Verde Heritage 1916: JEROME; Plans for Pavement and Sewers.
"Sewer and pavement for Jerome! Several long steps toward providing Jerome with these highly desirable improvements --- improvements that will lift the camp out of the frontier settlement class and make it a modern city --- were taken at the regular monthly meeting of the council, held last Tuesday night."
"The installation of a sewer system is dependent chiefly upon the city's success in securing from the United Verde Copper Company the right to use the water that now runs to waste down Bitter Creek. It is not expected that there will be any difficulty in carrying a bond issue."
"Before pavement can be laid official grades must be established. It is planned to pave Main Street from end to end under the improvement act and not issue bonds for that purpose."
"Naturally, sewers must come first. The council has no intention of having pavement laid and then tearing them up to install a sewer system."
"The crowd at the Tuesday night meeting of the council was the largest that has attended a session of the municipal fathers in months. It had been noised around that something was to be done in the sewer and pavement matters. Business men had been talking over those questions among themselves and were present in large numbers to lay their views before the councilmen."
"At the previous meeting the sewer question had been tentatively discussed and the street committee was charged with the duty of finding out whether the United Verde intended to use the sewer franchise granted to it several months ago. At Tuesday night's meeting Ray Lane was quoted as saying that the copper company had no immediate intention of taking advantage of the privilege accorded it. The franchise is not exclusive and according to City Attorney H. M. Gibbes, contains no clause which would prevent the city from installing a system of its own."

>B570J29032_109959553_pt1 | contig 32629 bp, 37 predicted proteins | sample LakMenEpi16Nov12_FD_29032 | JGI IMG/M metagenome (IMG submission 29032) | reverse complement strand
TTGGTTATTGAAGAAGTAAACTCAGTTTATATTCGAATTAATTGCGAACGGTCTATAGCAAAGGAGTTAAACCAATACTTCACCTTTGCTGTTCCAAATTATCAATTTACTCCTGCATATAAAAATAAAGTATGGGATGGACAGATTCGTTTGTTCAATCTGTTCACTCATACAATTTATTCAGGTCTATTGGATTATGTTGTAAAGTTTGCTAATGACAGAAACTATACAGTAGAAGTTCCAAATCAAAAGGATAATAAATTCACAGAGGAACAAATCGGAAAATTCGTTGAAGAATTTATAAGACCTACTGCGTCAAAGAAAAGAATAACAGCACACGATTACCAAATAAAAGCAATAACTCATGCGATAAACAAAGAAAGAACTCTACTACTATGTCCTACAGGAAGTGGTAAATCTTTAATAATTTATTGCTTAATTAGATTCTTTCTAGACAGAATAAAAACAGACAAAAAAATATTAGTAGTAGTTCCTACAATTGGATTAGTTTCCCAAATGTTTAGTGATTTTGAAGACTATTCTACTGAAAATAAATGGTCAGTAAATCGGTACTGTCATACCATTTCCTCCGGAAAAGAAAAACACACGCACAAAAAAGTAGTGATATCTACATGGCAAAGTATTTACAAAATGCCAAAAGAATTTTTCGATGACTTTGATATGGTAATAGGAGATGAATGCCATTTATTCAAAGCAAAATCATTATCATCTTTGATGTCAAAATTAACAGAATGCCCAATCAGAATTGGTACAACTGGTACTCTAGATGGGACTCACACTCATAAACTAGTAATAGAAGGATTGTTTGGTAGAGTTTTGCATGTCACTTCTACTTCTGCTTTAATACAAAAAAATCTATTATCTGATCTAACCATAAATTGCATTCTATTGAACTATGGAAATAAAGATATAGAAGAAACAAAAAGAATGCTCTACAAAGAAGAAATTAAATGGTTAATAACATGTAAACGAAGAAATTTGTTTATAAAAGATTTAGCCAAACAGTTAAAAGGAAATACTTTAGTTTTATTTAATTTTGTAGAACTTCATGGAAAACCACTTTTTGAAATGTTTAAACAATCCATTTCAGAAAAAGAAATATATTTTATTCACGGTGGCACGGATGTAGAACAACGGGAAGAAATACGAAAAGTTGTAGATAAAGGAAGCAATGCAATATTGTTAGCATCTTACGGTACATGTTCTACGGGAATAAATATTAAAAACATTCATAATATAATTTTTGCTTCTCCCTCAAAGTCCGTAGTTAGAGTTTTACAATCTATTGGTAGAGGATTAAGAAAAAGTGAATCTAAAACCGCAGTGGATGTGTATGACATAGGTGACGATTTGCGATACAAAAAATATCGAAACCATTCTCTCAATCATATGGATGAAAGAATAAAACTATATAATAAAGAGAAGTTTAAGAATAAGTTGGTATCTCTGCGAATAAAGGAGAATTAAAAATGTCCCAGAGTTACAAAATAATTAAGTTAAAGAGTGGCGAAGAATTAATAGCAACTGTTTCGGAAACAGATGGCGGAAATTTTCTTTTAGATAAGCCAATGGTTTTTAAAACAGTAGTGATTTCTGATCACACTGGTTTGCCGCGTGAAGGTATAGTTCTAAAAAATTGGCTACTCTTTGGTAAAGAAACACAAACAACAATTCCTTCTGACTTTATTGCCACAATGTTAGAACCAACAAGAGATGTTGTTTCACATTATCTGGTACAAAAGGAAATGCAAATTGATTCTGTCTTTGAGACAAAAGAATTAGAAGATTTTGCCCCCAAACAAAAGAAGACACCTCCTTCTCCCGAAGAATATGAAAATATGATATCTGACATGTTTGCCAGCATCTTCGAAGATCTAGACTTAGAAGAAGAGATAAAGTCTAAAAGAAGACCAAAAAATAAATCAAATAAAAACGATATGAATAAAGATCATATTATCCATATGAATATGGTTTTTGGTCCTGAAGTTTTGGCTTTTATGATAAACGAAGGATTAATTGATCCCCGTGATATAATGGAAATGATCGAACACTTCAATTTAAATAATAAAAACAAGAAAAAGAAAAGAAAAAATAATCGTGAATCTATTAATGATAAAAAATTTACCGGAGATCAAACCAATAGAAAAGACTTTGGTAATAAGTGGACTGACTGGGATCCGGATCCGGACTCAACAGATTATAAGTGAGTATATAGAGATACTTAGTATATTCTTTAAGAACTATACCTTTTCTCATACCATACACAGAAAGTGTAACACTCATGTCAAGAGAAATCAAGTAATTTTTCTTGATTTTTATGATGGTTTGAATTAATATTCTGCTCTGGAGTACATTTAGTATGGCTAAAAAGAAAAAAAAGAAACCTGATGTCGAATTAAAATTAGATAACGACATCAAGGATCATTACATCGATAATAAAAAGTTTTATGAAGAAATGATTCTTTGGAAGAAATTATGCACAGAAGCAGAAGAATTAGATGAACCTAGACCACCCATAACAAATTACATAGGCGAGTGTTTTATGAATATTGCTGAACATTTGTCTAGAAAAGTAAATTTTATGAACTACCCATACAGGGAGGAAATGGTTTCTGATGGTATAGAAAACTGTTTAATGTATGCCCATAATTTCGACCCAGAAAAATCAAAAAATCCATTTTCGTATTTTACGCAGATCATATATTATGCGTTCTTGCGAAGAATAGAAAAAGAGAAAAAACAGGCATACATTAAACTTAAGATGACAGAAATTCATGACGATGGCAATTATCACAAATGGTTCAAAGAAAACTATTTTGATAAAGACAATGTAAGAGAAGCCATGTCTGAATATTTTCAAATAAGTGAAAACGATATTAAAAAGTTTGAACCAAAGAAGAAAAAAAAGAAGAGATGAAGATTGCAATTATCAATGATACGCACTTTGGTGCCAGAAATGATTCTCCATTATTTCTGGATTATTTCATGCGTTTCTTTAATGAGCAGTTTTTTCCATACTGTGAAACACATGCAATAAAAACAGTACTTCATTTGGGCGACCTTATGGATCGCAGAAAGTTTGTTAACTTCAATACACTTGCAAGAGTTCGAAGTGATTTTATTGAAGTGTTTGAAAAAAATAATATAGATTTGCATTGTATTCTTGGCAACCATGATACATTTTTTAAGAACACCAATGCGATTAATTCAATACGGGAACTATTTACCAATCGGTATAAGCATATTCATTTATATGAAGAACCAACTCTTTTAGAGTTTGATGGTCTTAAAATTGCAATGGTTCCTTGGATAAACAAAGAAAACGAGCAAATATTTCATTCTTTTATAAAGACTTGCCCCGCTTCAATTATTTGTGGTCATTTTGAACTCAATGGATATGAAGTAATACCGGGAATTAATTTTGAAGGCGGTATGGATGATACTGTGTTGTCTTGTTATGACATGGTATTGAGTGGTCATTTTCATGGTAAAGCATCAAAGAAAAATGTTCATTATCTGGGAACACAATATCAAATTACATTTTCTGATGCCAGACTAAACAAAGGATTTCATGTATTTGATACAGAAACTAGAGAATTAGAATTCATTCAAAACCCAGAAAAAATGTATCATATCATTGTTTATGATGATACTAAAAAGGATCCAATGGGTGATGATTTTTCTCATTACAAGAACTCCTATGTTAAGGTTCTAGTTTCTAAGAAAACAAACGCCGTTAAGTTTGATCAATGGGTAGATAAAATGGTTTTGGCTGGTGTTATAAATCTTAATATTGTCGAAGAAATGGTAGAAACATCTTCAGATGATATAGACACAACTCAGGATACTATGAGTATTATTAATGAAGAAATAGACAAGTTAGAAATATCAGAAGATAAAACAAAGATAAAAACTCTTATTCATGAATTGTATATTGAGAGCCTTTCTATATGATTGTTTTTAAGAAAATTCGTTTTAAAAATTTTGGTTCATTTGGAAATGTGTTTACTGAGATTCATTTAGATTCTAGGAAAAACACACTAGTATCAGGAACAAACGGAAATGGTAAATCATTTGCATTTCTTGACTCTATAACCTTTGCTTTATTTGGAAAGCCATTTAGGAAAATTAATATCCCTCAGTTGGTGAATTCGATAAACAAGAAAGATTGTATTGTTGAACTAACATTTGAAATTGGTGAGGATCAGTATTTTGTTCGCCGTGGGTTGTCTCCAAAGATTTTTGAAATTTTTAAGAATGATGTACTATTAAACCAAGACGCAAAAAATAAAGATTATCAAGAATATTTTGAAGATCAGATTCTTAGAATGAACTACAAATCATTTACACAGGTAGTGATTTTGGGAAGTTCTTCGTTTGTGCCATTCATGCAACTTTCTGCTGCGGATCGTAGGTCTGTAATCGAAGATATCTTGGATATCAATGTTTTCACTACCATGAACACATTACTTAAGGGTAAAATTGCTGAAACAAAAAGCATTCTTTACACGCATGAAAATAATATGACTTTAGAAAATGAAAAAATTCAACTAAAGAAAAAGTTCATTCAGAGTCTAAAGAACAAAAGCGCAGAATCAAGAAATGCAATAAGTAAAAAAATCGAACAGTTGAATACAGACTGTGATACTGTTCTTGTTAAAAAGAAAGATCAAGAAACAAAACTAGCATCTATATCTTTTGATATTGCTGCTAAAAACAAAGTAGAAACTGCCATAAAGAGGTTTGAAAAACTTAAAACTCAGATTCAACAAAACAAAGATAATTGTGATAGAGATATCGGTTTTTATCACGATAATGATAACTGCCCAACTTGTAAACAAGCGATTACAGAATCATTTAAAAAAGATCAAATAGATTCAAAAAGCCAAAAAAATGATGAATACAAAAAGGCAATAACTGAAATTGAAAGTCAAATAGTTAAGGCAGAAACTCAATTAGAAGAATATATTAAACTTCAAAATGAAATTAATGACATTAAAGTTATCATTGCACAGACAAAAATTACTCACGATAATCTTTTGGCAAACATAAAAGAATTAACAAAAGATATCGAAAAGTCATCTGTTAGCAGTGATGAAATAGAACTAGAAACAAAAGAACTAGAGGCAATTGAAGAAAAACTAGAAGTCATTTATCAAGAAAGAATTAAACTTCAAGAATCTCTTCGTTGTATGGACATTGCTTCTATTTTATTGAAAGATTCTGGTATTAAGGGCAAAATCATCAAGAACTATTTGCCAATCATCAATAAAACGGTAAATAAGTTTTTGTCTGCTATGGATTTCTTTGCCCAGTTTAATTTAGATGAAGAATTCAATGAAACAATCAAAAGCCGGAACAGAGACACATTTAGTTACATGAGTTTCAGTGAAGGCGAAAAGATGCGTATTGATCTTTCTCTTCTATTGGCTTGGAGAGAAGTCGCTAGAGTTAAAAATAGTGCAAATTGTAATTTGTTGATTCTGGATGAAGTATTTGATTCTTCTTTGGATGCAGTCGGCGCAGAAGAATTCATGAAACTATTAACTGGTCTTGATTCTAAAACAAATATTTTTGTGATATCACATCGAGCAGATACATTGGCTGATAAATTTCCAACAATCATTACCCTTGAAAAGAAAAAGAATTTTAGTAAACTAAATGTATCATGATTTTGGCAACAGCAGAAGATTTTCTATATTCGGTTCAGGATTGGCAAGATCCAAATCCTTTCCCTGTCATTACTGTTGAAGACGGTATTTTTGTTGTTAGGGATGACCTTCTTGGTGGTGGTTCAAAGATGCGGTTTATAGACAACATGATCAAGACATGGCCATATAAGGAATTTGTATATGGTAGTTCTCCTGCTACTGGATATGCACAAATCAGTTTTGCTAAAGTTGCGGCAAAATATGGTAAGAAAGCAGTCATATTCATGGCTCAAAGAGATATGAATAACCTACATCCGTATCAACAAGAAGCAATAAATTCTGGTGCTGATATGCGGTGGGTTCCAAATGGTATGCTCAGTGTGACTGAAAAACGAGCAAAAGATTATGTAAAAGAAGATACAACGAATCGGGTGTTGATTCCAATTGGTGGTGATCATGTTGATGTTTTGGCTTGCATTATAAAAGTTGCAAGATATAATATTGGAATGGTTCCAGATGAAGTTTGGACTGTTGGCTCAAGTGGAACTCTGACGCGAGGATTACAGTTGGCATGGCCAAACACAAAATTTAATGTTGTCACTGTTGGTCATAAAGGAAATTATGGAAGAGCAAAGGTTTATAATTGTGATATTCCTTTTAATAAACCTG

"The first requisite for the proposed sewer system, of course, is water. Councilman H. E. Dicus, who is a member of the street committee, volunteered to see Ray Lane, of the Utilities company, and find out whether the United Verde will grant the city the use of water that flows into Bitter Creek below the old smelter. It is believed that the water will be ample."
"PAVING MATTER: Next the council took up the paving question. Dan Shea, John Sullivan, C. R. Ewing, Phil Pecharich and several other citizens took a lively part in the discussion. There appeared to be a general belief that no bond issue for the purpose of laying pavement could be carried, and that any paving done must be under the improvement act. Attorney Gibbes explained that the act is a very complicated statute. When an improvement, such as pavement, is contemplated, a district must be created. The signatures of 51% of the property owners in the district must be secured on petitions asking the council to order the installation of the improvement. Then the other property owners must be given a certain time in which to protest. These are only a few of the formalities."
"It was suggested that not only Main Street but several side streets be paved. Dan Shea urged that no attempt be made to cover too much territory at first and predicted that a movement to pave more than Main Street would fail at this time, owing to the number of vacant lots owned by people who have not been able to build. This view was generally accepted though, of course, no final action was taken."
"OFFICIAL GRADES LACKING: The fact that there are no official grades in the town of Jerome was brought up. Some of the old timers thought that there was an official grade at one time but City Clerk Fred Whitaker said that it must have been lost in the shuffle somewhere. The necessity for establishing a grade before deciding on pavement was explained. Some of the owners may not agree to the pavement if the grade adopted places them above or below the street level."
"It was left with the street committee to take steps toward employing an engineer to establish grades."
"NEW HOGBACK ROAD: There was much discussion regarding the proposed new road along the south side of the hogback, east of the Mountain View house, to eliminate the road along the ridge of the hogback. The crying need for such a road was generally conceded. The street committee was asked to find out whether it will be necessary to buy any land in order to construct the new highway."
(Jerome News; Friday, August 11, 1916; page 1.)